I’m sure the fact that the Supremes just split 5-4 in favor of big business yet again is not indicative of right-wing hackery, but a decision solely based on originalism and precedent:
The U.S. Supreme Court ruled on Monday that pharmaceutical companies do not have to pay overtime to their representatives who visit doctors’ offices to promote their products, a dispute that had threatened the industry with billions of dollars in potential liability.
By a 5-4 vote, the high court handed a defeat to two former sales representatives for a unit of Britain’s GlaxoSmithKline Plc. They had appealed a U.S. appeals court in California ruling that they were “outside sales” personnel exempt from federal overtime pay requirements.
That decision conflicted with an earlier ruling by the 2nd U.S. Circuit Court of Appeals in New York that pharmaceutical sales representatives qualified for overtime under the federal Fair Labor Standards Act.
The Pharmaceutical Research and Manufacturers of America (PhRMA) trade group has told the Supreme Court that classifying sales representatives as eligible for overtime could expose the industry to billions of dollars in potential costs.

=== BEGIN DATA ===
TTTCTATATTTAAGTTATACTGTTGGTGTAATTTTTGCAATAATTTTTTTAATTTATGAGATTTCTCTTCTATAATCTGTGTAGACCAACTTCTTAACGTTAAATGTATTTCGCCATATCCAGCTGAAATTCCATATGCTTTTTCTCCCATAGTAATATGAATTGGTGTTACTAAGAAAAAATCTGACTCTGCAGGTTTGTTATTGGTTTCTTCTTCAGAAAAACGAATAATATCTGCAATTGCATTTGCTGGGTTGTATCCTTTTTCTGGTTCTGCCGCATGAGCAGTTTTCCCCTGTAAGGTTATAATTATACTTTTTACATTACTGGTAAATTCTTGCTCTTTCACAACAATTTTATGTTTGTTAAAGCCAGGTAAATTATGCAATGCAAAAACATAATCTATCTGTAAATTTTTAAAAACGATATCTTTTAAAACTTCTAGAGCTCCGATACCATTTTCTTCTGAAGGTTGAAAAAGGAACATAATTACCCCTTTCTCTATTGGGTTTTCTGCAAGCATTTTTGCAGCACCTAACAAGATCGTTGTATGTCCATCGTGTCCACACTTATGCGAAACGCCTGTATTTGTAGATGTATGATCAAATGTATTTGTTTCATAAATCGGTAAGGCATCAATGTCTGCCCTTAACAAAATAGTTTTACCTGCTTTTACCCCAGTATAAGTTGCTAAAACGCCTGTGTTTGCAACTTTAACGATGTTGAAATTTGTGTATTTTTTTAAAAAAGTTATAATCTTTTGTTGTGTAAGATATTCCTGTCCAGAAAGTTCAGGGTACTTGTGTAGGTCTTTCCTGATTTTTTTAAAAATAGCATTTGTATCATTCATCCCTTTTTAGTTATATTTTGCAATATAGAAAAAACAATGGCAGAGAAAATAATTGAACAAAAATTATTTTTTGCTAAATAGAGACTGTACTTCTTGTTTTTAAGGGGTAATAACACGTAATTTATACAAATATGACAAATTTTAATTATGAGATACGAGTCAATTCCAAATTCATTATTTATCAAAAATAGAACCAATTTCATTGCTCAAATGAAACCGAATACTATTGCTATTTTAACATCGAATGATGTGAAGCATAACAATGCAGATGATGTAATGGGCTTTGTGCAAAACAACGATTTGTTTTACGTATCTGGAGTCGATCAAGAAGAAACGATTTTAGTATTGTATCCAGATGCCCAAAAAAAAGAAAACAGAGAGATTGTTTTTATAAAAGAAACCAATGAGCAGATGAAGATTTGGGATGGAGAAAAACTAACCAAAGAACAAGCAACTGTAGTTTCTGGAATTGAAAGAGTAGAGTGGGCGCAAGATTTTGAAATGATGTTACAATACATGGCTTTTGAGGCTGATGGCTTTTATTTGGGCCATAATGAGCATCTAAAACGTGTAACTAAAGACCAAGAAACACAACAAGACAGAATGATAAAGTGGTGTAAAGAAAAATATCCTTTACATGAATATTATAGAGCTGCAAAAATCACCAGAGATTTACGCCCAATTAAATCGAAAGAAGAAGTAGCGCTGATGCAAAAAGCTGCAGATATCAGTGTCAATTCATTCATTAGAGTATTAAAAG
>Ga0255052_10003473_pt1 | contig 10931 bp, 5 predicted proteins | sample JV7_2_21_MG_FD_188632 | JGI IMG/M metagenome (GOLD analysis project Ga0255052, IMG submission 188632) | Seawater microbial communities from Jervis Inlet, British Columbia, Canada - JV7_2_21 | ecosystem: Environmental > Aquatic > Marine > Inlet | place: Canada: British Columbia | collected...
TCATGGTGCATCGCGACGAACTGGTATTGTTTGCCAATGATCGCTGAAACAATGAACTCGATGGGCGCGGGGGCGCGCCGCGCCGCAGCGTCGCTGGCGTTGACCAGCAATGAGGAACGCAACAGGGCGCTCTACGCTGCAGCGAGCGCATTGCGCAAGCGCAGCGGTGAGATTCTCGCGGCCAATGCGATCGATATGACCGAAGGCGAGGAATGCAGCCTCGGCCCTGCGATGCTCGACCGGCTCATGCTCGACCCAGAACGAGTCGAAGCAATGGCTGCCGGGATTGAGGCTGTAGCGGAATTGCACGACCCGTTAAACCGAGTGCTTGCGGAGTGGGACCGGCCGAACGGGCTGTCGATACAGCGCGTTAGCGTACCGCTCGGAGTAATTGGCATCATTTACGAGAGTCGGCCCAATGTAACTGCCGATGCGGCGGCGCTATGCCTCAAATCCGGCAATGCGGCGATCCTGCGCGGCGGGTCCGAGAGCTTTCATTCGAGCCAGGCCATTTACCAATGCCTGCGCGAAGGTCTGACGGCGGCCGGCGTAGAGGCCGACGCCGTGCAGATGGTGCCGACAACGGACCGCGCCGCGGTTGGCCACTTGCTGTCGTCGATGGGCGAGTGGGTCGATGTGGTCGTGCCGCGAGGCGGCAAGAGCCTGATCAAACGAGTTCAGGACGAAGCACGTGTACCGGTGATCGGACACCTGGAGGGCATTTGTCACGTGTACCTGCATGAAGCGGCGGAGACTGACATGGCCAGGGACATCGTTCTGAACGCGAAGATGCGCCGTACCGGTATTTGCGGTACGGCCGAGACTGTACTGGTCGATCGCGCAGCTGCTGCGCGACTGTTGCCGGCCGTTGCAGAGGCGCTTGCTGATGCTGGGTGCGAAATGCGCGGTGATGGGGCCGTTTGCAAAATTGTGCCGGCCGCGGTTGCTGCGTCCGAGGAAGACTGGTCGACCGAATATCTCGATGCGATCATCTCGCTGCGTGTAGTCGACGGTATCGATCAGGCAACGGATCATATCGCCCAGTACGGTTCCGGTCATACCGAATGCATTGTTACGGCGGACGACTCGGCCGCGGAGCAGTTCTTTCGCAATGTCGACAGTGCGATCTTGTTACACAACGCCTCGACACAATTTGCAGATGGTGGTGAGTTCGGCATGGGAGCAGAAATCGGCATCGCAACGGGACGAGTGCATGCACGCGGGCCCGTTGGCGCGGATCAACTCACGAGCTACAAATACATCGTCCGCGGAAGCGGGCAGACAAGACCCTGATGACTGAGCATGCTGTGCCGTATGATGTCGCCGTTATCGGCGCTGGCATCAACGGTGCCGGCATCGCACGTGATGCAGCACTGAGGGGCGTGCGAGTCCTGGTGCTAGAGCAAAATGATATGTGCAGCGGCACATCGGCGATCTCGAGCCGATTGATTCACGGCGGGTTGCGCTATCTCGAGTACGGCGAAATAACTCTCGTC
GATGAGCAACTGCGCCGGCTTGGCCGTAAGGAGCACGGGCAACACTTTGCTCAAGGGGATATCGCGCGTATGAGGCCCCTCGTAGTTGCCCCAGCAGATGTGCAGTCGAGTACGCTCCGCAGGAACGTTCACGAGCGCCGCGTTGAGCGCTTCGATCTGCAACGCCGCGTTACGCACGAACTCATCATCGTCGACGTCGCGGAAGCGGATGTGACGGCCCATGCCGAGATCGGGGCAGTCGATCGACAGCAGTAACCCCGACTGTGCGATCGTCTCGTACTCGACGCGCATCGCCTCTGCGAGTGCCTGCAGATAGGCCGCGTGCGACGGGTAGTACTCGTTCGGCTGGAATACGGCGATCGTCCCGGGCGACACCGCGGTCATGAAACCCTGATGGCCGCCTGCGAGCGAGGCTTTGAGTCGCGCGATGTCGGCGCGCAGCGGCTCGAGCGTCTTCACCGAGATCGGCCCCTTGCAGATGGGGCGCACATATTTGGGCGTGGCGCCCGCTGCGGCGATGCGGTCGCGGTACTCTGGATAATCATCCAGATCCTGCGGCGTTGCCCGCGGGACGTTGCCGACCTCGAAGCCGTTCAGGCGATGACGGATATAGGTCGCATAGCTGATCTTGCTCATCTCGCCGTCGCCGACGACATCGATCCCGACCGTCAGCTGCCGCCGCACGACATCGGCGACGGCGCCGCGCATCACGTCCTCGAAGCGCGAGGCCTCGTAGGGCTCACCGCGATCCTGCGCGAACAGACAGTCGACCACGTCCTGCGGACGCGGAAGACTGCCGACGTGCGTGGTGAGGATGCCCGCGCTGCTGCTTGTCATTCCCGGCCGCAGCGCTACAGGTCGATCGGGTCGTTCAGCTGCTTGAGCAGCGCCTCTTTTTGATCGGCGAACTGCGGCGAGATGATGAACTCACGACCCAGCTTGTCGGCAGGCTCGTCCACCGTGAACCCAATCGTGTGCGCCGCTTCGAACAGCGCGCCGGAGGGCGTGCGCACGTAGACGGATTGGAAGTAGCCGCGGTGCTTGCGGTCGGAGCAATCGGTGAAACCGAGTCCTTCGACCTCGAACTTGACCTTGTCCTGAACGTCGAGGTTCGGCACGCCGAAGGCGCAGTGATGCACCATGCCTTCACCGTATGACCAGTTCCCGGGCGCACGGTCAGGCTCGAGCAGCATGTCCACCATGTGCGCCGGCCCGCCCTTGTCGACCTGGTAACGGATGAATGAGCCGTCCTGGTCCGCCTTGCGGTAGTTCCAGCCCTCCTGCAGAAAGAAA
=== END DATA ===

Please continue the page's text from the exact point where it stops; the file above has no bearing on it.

“PhRMA strongly supports the Supreme Court’s decision,” the trade group said in a statement. “The Supreme Court’s opinion is consistent with the arguments advanced in our amicus brief and with the longstanding sales practices of our member companies.”
The only reason you would think the Roberts court is going to reflexively rule for big business every chance they get is because you are a naive rube who does not understand the law.
*** Update ***
To observers of the ‘Obamacare’ oral arguments, it would come as no surprise that Justice Antonin Scalia is a likely vote to strike it down. But there has remained one major wrinkle in his prior jurisprudence that continues to give hope to a handful of the health care law’s proponents that he’ll vote to uphold it.
Now, within days of the historic ruling, Scalia is releasing a new book in which he finds fault with a Roosevelt-era Supreme Court decision that forms a critical part of the legal undergirding for the health care reform law. For Scalia, that’s a dramatic turnaround, because he has previously embraced the premise of that decision in an opinion he authored in 2005 that supporters of the Affordable Care Act have frequently cited.
Llet’s keep in mind, though, that you all are not trained lawyers, and as such, are simply out of line/ignorant/talking out your ass/uninformed when you claim these guys are nothing but right wing hacks.